ASEAN issues a five-point statement calling for a constructive dialogue to resolve the Myanmar coup crisis.
The leader of Myanmar’s military government has accepted a proposal to stop the violence against civilians.
It came after Southeast Asian leaders met Senior General Min Aung Hlaing during emergency talks in Jakarta, with Malaysia’s Prime Minister Muhyiddin Yassin describing it as “a success that went beyond expectations”.
The meeting held by the Association of Southeast Asian Nations (ASEAN) was the first coordinated international effort to ease the crisis in Myanmar.
Hundreds of unarmed protesters have been killed by security forces since the army seized power from the democratically elected government on February 1.
Singapore’s Prime Minister Lee Hsien Loong said Min Aung Hlaing did not oppose having an ASEAN delegation visit Myanmar, while members on the bloc agreed on a proposal to defuse the conflict.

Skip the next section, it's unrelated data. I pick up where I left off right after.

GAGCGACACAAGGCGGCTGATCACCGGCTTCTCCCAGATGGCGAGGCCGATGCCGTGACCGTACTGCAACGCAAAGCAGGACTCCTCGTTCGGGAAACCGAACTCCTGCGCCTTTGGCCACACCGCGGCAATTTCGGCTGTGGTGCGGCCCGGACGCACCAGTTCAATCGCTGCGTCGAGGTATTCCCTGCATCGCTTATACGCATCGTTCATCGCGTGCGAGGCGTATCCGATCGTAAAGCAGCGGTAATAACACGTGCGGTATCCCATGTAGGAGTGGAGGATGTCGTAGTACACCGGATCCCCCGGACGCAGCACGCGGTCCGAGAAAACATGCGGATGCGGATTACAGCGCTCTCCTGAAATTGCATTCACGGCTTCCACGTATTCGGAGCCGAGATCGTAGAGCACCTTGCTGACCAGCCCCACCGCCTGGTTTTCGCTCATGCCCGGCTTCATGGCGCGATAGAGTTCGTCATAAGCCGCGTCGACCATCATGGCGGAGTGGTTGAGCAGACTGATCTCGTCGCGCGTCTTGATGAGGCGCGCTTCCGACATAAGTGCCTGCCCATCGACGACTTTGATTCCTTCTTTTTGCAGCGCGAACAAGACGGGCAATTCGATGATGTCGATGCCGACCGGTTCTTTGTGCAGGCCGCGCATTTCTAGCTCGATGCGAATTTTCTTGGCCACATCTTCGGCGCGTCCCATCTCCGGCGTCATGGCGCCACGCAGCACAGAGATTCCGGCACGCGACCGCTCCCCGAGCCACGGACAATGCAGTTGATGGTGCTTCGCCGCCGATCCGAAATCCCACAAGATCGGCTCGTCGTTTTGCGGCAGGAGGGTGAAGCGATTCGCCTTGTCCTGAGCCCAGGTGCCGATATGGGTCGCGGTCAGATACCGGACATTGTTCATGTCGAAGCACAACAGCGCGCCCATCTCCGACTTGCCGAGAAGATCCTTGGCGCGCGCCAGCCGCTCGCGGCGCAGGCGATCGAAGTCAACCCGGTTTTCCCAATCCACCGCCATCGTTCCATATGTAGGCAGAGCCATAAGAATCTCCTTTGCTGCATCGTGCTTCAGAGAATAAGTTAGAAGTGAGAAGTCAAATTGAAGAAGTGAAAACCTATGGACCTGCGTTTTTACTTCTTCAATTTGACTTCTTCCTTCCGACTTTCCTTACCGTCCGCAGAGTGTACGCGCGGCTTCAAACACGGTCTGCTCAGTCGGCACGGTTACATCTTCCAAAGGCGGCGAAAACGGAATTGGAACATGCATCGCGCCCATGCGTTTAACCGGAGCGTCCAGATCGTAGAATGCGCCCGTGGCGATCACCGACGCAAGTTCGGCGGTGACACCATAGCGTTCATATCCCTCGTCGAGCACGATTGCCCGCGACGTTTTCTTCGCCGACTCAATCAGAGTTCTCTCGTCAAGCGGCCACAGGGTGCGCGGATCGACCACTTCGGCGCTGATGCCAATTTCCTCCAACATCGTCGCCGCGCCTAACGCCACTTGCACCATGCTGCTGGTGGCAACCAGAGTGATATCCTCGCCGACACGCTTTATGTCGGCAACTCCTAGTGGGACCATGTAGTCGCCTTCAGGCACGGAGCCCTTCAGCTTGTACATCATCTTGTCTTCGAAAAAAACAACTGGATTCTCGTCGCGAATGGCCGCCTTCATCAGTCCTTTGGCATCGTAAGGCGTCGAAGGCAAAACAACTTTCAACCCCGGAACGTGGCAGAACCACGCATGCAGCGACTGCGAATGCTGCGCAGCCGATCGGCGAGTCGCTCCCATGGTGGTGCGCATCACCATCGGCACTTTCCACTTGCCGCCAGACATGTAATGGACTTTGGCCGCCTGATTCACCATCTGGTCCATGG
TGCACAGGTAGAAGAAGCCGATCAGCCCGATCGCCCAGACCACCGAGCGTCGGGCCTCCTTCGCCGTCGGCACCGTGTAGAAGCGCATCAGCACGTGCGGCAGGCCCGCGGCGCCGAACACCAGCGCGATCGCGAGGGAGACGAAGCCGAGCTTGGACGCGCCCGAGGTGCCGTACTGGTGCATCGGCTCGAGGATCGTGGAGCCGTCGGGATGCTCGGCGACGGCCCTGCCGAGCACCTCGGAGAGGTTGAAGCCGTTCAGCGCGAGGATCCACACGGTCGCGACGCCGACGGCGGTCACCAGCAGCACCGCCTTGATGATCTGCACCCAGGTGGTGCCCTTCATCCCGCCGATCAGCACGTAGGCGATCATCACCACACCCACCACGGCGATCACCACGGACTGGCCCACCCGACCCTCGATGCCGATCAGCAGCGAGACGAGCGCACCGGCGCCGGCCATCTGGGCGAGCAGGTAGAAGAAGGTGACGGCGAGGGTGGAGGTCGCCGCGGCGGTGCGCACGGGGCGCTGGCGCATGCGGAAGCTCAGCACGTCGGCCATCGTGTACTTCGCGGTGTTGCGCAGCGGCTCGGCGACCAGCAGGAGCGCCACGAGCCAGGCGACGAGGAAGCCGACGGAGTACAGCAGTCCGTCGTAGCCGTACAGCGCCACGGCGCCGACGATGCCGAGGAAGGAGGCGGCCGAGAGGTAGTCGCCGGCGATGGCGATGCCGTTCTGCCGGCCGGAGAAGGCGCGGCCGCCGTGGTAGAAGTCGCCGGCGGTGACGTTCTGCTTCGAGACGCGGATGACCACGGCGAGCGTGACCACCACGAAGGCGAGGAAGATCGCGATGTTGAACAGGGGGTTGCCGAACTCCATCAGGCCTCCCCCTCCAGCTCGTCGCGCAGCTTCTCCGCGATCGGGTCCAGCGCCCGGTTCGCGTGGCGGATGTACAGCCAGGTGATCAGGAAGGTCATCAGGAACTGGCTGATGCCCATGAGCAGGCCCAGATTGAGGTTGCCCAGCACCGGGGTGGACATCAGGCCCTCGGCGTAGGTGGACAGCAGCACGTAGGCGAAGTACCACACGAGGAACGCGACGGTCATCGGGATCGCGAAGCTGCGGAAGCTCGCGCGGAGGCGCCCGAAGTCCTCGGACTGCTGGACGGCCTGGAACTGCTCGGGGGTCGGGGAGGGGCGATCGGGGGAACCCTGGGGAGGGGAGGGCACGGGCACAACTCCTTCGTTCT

It includes starting a dialogue, allowing aid into the country, releasing political prisoners and appointing a special ASEAN envoy to Myanmar.
So, could this be the beginning of the end for the post-coup crisis?
Presenter: Peter Dobbie
Amitav Acharya – Specialist on Southeast Asia and ASEAN and distinguished professor at the School of International Service at the American University, Washington, DC
Phil Robertson – Deputy director, Human Rights Watch’s Asia division
Evan Laksmana – Researcher at Indonesia’s Centre for Strategic and International Studies